Welcome to the Achaea Forums! Please be sure to read the Forum Rules.

Wordsmiths unite! I need assistance.

BereneneBerenene Member Posts: 1,892 @@ - Legendary Achaean
I'm trying to find the word that describes words that describe items that are an absence of something.  For example, there isn't really any such thing as cold, it is a concept we use to describe the lack of heat. So is there a word to describe the kind of word that "cold" and those other like words are?
Janeway: Tuvok! *clapclap* Release my hounds!
Krenim: Hounds? How cliche.
Janeway: Tuvok! *clapclap* Release my rape gorilla!
Krenim: ...We'll show ourselves out.

Comments

  • AcknuAcknu Member Posts: 23
    Privative? Not sure.
    Trevize
  • TrevizeTrevize Member Posts: 1,517 @ - Epic Achaean
    edited September 2015
    Privative is as close as you'll get. It means a 'a condition of the lack of', not 'a word that means a lack of' - but to the best of my knowledge there is none that does. Privative is usually used to indicate prefixes/suffixes, such as a- and un- and so on, though you have to be careful defining it so broadly, as those prefixes/suffixes don't always indicate negation. I can't say I've ever heard it in normal language aside from a descriptor for those.
    Current scripts: GoldTracker 1.2, mData 1.1
    Site: https://github.com/trevize-achaea/scripts/releases
    Thread: http://forums.achaea.com/discussion/4064/trevizes-scripts
    Latest update: 9/26/2015 better character name handling in GoldTracker, separation of script and settings, addition of gold report and gold distribute aliases.
  • SiodhachanSiodhachan Washington, USAMember Posts: 20 ✭✭✭ - Distinguished
    edited September 2015
    To be considered a privative, a prefix or suffix has to negate the stem of the original word, though there are a few independently privative exceptions to this rule. Cold and hot do not share stems, and neither is cold the exact inverse of hot.

    If you really look at it, 'cold' means "having a low temperature". The definition of 'cold' as "a lack of warmth" is only valid when describing a person's emotional state. She is not affectionate; she's cold. 

    I'm sorry I don't have anything better to offer. If I come up with something, I'll post it!



    The earth is so good to me;
    So giving and so kind.
    Ula
  • TrevizeTrevize Member Posts: 1,517 @ - Epic Achaean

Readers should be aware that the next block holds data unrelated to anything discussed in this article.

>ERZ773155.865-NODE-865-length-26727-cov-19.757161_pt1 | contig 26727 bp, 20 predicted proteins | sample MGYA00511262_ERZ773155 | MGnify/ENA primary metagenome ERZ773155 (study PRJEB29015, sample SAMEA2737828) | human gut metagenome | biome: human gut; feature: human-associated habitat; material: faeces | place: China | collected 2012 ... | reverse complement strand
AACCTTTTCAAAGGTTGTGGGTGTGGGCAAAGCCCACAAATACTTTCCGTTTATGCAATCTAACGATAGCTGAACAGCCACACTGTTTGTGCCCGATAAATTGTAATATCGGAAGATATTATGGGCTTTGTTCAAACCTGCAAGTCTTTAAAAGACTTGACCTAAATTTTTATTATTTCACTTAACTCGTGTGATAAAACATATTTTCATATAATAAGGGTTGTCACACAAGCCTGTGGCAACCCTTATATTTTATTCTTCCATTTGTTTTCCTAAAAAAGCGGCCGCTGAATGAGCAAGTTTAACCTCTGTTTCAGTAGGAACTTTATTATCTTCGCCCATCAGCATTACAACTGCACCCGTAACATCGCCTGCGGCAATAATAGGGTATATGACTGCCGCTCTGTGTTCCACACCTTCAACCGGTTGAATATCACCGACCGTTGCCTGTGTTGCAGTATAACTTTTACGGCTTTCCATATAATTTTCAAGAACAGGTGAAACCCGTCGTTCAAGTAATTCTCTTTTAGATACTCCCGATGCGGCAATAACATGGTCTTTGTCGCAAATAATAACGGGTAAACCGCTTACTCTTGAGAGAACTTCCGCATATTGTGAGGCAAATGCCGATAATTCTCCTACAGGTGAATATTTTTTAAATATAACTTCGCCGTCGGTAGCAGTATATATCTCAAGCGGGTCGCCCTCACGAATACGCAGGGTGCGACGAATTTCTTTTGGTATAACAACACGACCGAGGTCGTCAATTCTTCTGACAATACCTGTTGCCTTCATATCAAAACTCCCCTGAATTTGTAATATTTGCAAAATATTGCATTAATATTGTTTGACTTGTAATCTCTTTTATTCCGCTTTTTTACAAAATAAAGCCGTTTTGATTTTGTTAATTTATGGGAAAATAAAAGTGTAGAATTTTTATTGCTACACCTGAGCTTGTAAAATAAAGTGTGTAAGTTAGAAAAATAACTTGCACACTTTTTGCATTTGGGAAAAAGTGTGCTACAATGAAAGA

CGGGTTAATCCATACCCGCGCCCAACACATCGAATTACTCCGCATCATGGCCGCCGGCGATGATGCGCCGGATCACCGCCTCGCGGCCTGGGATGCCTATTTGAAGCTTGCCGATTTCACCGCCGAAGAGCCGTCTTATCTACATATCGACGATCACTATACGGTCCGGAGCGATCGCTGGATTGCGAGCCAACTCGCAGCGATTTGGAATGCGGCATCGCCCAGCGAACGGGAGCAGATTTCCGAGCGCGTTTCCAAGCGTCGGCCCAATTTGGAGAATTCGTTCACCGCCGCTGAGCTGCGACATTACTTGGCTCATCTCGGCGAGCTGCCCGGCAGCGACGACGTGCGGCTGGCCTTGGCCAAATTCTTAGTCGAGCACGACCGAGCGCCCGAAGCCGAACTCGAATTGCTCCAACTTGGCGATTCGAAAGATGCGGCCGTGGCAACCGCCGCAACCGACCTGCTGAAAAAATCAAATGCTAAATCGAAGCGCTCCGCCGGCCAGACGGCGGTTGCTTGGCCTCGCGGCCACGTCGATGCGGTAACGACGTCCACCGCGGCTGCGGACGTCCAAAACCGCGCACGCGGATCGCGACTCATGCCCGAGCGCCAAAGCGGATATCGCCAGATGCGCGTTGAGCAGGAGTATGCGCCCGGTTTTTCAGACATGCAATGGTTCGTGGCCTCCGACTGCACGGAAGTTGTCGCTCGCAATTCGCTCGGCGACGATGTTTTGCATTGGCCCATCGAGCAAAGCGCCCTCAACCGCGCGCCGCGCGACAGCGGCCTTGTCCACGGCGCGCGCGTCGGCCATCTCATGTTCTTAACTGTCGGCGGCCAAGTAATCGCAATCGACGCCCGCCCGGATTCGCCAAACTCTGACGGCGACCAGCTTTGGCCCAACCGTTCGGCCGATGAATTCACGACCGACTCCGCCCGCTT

To be considered a privative, a prefix or suffix has to negate the stem of the original word, though there are a few independently privative exceptions to this rule. Cold and hot do not share stems, and neither is cold the exact inverse of hot.

    If you really look at it, 'cold' means "having a low temperature". The definition of 'cold' as "a lack of warmth" is only valid when describing a person's emotional state. She is not affectionate; she's cold. 

    I can not think of a better term for what you have described but I will continue pondering. I feel like there has to be something closer to the mark.
    That's the root of the problem. These words, by definitely, describe concepts. Not absences. The concept of dark being a lack of light specifically, and cold being a lack of heat, aside from the obvious sense of antonyms and more the pure scientific sense, is a relatively recent way of thinking.
    Current scripts: GoldTracker 1.2, mData 1.1
    Site: https://github.com/trevize-achaea/scripts/releases
    Thread: http://forums.achaea.com/discussion/4064/trevizes-scripts
    Latest update: 9/26/2015 better character name handling in GoldTracker, separation of script and settings, addition of gold report and gold distribute aliases.
    SiodhachanAlyana
  • SenaSena Member Posts: 3,957 @@ - Legendary Achaean
    If you really look at it, 'cold' means "having a low temperature". The definition of 'cold' as "a lack of warmth" is only valid when describing a person's emotional state.
    It's equally valid either way. "Temperature" is effectively a measure of how much heat* something has. Heat is something that physically exists, while "cold" only exists (physically) as a lack of heat.